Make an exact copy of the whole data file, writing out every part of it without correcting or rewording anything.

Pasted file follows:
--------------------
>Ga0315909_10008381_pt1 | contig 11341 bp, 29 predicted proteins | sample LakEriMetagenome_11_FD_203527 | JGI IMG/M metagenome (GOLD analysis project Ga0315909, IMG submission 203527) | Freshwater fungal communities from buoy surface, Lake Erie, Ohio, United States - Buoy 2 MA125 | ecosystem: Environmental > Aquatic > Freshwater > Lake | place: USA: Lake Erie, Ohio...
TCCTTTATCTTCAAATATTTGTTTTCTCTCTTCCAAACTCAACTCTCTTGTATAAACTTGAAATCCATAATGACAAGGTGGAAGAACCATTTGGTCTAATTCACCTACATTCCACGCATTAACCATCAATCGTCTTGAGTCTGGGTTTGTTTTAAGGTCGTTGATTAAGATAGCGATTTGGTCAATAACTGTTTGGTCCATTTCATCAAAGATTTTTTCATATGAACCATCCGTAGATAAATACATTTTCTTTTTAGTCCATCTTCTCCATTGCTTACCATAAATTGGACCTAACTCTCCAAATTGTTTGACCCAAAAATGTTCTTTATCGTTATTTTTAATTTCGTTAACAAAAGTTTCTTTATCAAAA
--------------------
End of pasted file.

>Ga0315909_10008381_pt1 | contig 11341 bp, 29 predicted proteins | sample LakEriMetagenome_11_FD_203527 | JGI IMG/M metagenome (GOLD analysis project Ga0315909, IMG submission 203527) | Freshwater fungal communities from buoy surface, Lake Erie, Ohio, United States - Buoy 2 MA125 | ecosystem: Environmental > Aquatic > Freshwater > Lake | place: USA: Lake Erie, Ohio...
TCCTTTATCTTCAAATATTTGTTTTCTCTCTTCCAAACTCAACTCTCTTGTATAAACTTGAAATCCATAATGACAAGGTGGAAGAACCATTTGGTCTAATTCACCTACATTCCACGCATTAACCATCAATCGTCTTGAGTCTGGGTTTGTTTTAAGGTCGTTGATTAAGATAGCGATTTGGTCAATAACTGTTTGGTCCATTTCATCAAAGATTTTTTCATATGAACCATCCGTAGATAAATACATTTTCTTTTTAGTCCATCTTCTCCATTGCTTACCATAAATTGGACCTAACTCTCCAAATTGTTTGACCCAAAAATGTTCTTTATCGTTATTTTTAATTTCGTTAACAAAAGTTTCTTTATCAAAA